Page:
Residents aren’t the only ones with green thumbs at NewBridge on the Charles. In addition to the raised communal garden beds situated around our campus, one large plot is set aside each spring just for our culinary team. There, fresh produce is grown to supplement our kitchen’s “farm to fork” offerings with vegetables, lettuces and herbs. Executive Chef Eileen O'Donoghue recently spent a few moments with a member of the HSL blog team to chat about what’s new this year.
This is the third year that NewBridge has had a garden specifically for our chefs’ use. And each year it seems to grow! What’s up for 2015?
Each year we learn from our experience as to what works, what the residents like best, and where we can improve in the next season. This year, we are experimenting with several innovations. First, a local sustainable gardening expert named Peter Swanson, came to teach us his special technique that combines “Square Foot Gardening” with the use of a unique blend of composted soil, peet moss and volcanic soil. This year we are using composted soil he gave us, with his help we’ve begun composting too, so next year, we will use our own composted soil in the garden. Right now, a corner of our garden is set up with a wooden box that divides the soil into small square sections in which broccoli, kale, garlic, tomato, lettuces, radishes have been planted. In these areas only we have used the nutrient rich soil mixture Peter recommends. We are excited to see how this corner of the garden does!
Wow, composting! How does that work?
Well, we’ve set up two composting bins near the garden and added special red worms that came recommended. And then we add produce scraps as we generate them in the kitchen – things like melon rinds, strawberry tops, celery leaves. We’ve learned that some items are especially advantageous. For example, banana peels add potassium to the soil, and seaweed adds iodine. Then it does take some maintenance. One of us comes out here every day not only to feed the compost by adding scraps but also to rake the compost, providing aeration to both the soil and the worms. The soil we create here will be used for next season.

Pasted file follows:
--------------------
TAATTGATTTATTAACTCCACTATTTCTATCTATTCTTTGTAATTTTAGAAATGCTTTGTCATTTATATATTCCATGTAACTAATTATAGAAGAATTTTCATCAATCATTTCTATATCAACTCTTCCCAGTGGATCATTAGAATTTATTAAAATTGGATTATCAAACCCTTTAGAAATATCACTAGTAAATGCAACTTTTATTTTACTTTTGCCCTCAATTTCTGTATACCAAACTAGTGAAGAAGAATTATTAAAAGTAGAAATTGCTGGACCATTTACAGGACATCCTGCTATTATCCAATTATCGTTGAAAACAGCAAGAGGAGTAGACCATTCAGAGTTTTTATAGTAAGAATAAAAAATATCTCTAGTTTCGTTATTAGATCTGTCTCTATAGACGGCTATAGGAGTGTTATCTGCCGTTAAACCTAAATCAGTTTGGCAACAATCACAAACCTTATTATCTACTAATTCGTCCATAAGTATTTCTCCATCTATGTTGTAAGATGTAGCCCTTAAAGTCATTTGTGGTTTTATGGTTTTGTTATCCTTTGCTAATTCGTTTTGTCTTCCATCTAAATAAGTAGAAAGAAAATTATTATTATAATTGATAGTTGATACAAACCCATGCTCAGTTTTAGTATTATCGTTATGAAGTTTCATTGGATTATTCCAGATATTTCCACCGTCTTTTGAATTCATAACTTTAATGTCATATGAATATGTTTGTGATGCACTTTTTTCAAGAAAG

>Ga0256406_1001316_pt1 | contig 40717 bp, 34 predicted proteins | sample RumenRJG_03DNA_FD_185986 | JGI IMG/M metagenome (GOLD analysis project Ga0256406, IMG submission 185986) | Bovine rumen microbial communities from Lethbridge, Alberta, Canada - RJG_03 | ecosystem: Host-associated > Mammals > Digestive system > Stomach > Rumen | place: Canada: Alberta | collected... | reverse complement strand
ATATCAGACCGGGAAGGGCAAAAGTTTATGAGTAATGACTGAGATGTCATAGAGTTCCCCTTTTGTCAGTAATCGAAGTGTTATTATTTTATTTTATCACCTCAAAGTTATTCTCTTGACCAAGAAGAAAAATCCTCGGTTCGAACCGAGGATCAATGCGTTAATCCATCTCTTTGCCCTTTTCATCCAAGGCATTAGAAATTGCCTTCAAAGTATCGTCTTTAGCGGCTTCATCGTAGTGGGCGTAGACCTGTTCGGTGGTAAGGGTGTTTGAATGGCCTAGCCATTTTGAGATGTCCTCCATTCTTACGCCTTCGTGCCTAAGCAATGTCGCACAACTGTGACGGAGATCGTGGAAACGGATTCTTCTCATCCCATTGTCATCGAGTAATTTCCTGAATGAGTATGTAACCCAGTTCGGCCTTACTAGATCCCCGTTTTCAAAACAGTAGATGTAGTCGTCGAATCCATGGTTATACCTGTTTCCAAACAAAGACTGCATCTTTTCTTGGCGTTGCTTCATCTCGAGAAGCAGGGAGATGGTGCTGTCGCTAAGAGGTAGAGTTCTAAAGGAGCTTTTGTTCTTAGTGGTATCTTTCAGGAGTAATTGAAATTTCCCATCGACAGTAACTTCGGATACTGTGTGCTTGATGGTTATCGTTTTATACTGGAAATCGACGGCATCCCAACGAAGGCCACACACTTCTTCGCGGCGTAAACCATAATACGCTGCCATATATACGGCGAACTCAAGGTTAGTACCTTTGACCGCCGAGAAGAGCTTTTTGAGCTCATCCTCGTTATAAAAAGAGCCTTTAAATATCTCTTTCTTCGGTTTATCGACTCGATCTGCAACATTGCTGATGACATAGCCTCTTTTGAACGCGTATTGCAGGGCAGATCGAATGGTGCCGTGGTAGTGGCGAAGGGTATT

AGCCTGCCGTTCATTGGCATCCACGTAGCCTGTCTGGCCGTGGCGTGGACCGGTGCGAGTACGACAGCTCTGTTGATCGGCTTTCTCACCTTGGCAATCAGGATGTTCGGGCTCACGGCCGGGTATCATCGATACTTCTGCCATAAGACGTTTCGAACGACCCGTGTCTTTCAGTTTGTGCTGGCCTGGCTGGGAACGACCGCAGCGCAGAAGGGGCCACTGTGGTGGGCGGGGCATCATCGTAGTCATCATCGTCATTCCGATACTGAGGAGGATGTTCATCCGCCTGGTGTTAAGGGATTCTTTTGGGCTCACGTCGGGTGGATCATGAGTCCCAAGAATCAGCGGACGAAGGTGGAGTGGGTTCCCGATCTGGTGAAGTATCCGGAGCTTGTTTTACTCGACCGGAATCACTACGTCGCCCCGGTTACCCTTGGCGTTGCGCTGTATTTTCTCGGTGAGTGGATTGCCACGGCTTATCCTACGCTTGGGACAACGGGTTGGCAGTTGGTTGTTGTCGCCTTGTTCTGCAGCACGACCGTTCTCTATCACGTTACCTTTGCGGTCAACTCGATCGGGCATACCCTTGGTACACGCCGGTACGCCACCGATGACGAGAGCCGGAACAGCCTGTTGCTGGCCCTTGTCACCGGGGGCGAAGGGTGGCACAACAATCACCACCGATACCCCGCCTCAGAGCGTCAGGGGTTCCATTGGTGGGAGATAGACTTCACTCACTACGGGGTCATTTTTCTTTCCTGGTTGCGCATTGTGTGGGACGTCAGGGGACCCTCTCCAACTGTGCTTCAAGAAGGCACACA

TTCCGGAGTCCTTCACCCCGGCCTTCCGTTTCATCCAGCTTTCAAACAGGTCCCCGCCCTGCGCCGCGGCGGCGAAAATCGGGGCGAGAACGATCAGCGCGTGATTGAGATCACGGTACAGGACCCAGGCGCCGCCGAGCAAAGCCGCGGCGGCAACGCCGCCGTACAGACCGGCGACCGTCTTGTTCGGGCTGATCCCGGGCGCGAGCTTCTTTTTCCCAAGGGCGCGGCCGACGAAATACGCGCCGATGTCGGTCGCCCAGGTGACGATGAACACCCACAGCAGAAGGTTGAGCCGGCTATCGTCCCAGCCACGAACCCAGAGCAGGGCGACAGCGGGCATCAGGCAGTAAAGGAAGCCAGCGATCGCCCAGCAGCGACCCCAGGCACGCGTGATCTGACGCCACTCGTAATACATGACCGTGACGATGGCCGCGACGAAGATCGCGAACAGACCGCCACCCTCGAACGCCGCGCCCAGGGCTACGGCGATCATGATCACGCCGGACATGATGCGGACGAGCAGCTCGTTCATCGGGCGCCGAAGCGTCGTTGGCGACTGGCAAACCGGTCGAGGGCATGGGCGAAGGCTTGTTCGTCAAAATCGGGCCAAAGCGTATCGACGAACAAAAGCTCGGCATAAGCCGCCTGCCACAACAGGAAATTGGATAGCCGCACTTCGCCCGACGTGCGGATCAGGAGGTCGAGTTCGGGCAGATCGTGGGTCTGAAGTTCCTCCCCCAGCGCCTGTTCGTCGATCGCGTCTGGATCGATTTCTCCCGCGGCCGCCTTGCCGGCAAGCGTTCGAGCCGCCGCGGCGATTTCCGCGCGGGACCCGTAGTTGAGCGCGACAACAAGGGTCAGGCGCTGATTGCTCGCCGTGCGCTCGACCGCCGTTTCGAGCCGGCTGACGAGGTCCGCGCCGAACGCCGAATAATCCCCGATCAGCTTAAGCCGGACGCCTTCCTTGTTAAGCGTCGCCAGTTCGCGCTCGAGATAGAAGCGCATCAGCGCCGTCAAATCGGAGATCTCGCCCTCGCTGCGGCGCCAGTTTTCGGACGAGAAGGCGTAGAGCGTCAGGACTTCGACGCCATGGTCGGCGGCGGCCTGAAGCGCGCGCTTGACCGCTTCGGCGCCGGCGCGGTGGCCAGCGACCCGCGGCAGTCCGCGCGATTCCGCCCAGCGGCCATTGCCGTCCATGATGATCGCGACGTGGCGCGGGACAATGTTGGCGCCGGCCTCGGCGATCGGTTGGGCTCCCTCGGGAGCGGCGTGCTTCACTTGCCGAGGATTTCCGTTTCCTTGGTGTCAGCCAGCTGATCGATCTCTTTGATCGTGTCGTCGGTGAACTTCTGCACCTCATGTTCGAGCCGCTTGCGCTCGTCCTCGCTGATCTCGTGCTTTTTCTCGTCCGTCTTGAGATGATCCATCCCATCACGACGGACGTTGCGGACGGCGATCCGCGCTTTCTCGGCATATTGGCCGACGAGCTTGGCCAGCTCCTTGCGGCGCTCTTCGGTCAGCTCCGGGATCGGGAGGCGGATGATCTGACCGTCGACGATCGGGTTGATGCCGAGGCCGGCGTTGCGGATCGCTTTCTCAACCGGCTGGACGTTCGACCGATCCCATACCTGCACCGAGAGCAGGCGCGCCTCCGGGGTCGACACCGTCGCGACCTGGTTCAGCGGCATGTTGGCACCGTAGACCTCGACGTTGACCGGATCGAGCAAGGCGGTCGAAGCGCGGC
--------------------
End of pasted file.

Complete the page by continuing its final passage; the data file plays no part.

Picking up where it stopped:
What are these rows of straw on the ground?
That’s our other big innovation this year. It’s called loom drills and the straw you see is actually salt marsh hay. By arranging the plantings in rows like this, with salt marsh hay on each side, we avoid the need for manual weeding. We can already see a decrease in unwanted growth and are hopeful the rest of the season goes as well.
How much does the garden yield in relation to the significant amount of food the NewBridge kitchens prepare?
I’d say that our fresh herbs in the summer are totally supplied by what’s produced here. We have basil, chives, mint, oregano and flowering thyme. The other produce is more supplementary. We’ll take the eggplant, squash, tomatoes, peppers and lettuce here and make various recipes, which are then presented family-style in our restaurants as a garden feature. Given the garden’s closeness to the Assisted Living kitchen, cooks often come out to grab items as needed.
Your team is very busy cooking. How can you manage the garden too?
The whole food and beverage team works together to plant and maintain the garden. I’m out every day monitoring and tasting and then we hold “garden days” every 3-4 weeks when the group comes together to put an hour or two of work into it together. Group days are good for morale. It’s a beautiful way to spend a day at the office.